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    ABSTRACT: Accumulating evidence suggests a role for stress exposure, particularly during early life, and for variation in genes involved in stress response pathways in neural responsivity to emotional stimuli. Understanding how individual differences in these factors predict differences in emotional responsivity may be important for understanding both normative emotional development and for understanding the mechanisms underlying internalizing disorders, like anxiety and depression, that have often been related to increased amygdala and hippocampus responses to negatively valenced emotional stimuli. The present study examined whether stress exposure and genetic profile scores (10 single nucleotide polymorphisms within four hypothalamic-pituitary-adrenal axis genes: CRHR1, NR3C2, NR3C1, and FKBP5) predict individual differences in amygdala and hippocampus responses to fearful vs. neutral faces in school-age children (7-12 year olds; N=107). Experience of more stressful and traumatic life events predicted greater left amygdala responses to negative emotional stimuli. Genetic profile scores interacted with sex and pubertal status to predict amygdala and hippocampus responses. Specifically, genetic profile scores were a stronger predictor of amygdala and hippocampus responses among pubertal vs. prepubertal children where they positively predicted responses to fearful faces among pubertal girls and positively predicted responses to neutral faces among pubertal boys. The current results suggest that genetic and environmental stress-related factors may be important in normative individual differences in responsivity to negative emotional stimuli, a potential mechanism underlying internalizing disorders. Further, sex and pubertal development may be key moderators of the effects of stress-system genetic variation on amygdala and hippocampus responsivity, potentially relating to sex differences in stress-related psychopathology. Copyright © 2015. Published by Elsevier Inc.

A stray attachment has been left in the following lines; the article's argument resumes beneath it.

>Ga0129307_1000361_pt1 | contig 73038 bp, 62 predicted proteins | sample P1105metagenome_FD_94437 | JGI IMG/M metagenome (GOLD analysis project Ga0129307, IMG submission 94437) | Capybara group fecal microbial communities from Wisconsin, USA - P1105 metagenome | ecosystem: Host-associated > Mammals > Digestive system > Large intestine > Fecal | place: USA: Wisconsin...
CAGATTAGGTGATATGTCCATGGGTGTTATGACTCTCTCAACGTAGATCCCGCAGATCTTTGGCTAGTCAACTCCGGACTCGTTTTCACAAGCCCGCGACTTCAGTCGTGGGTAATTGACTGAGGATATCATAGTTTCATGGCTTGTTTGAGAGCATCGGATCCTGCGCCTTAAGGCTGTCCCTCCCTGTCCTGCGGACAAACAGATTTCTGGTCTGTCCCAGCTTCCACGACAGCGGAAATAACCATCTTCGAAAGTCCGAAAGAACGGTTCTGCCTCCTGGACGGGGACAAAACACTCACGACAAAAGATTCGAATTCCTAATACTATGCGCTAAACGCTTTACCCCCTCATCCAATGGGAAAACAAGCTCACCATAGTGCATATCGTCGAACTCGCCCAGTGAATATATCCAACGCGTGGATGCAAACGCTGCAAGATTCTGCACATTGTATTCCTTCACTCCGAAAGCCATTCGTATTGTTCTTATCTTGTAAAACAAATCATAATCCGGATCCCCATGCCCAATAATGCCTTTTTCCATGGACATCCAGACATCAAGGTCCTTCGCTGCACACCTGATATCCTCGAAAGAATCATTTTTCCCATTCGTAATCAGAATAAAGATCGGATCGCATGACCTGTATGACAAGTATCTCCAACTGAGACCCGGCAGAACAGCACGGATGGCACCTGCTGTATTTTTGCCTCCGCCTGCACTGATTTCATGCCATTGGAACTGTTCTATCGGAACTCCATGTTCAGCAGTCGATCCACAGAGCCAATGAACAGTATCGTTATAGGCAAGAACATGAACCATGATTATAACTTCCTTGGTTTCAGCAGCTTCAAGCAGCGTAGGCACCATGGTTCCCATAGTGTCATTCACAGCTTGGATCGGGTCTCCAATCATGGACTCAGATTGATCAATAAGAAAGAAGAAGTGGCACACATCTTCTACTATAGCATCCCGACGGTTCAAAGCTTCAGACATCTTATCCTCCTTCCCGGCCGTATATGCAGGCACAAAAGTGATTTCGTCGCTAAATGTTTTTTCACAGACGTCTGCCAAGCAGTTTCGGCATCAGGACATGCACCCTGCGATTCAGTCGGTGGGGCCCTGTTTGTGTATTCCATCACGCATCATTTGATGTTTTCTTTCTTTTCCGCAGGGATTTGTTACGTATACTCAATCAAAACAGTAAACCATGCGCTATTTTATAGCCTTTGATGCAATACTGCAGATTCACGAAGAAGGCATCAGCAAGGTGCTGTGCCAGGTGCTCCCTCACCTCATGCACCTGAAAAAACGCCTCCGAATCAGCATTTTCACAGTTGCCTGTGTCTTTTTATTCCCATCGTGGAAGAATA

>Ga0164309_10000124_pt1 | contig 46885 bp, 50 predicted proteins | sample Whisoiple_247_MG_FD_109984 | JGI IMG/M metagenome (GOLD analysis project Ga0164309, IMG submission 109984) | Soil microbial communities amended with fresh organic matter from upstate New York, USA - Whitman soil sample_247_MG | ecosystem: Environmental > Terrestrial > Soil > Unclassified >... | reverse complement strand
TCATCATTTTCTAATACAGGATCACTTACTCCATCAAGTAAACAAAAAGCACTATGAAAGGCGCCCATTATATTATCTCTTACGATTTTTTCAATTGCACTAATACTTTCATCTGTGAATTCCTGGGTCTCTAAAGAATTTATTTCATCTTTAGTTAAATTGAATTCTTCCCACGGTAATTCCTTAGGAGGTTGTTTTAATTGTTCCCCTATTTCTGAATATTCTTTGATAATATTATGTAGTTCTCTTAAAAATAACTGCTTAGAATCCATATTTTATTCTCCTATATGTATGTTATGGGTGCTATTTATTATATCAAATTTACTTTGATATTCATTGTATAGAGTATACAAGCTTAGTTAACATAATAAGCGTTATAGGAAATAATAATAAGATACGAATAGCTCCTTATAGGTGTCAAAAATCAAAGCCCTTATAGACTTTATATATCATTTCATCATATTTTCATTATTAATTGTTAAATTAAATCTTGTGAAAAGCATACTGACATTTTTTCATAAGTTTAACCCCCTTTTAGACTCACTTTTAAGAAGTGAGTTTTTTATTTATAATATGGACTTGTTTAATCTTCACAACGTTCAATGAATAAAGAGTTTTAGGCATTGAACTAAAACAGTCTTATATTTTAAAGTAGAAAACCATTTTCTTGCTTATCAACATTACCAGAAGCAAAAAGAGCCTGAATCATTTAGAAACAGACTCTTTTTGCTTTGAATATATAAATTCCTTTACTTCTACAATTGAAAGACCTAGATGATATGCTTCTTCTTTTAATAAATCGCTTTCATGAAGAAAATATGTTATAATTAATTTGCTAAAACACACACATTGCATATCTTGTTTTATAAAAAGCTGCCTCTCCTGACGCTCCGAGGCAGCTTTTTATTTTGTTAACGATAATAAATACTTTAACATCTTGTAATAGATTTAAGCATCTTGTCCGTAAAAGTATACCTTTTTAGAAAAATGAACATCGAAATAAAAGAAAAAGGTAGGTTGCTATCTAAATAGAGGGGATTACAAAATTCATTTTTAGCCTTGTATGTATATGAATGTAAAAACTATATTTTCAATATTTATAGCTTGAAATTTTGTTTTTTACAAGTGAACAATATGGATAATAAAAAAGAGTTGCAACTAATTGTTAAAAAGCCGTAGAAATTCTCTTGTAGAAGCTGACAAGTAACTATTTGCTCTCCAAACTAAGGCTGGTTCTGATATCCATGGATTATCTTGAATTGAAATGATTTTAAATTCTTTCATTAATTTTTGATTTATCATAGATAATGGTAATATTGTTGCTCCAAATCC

01/2015; 109. DOI:10.1016/j.neuroimage.2015.01.017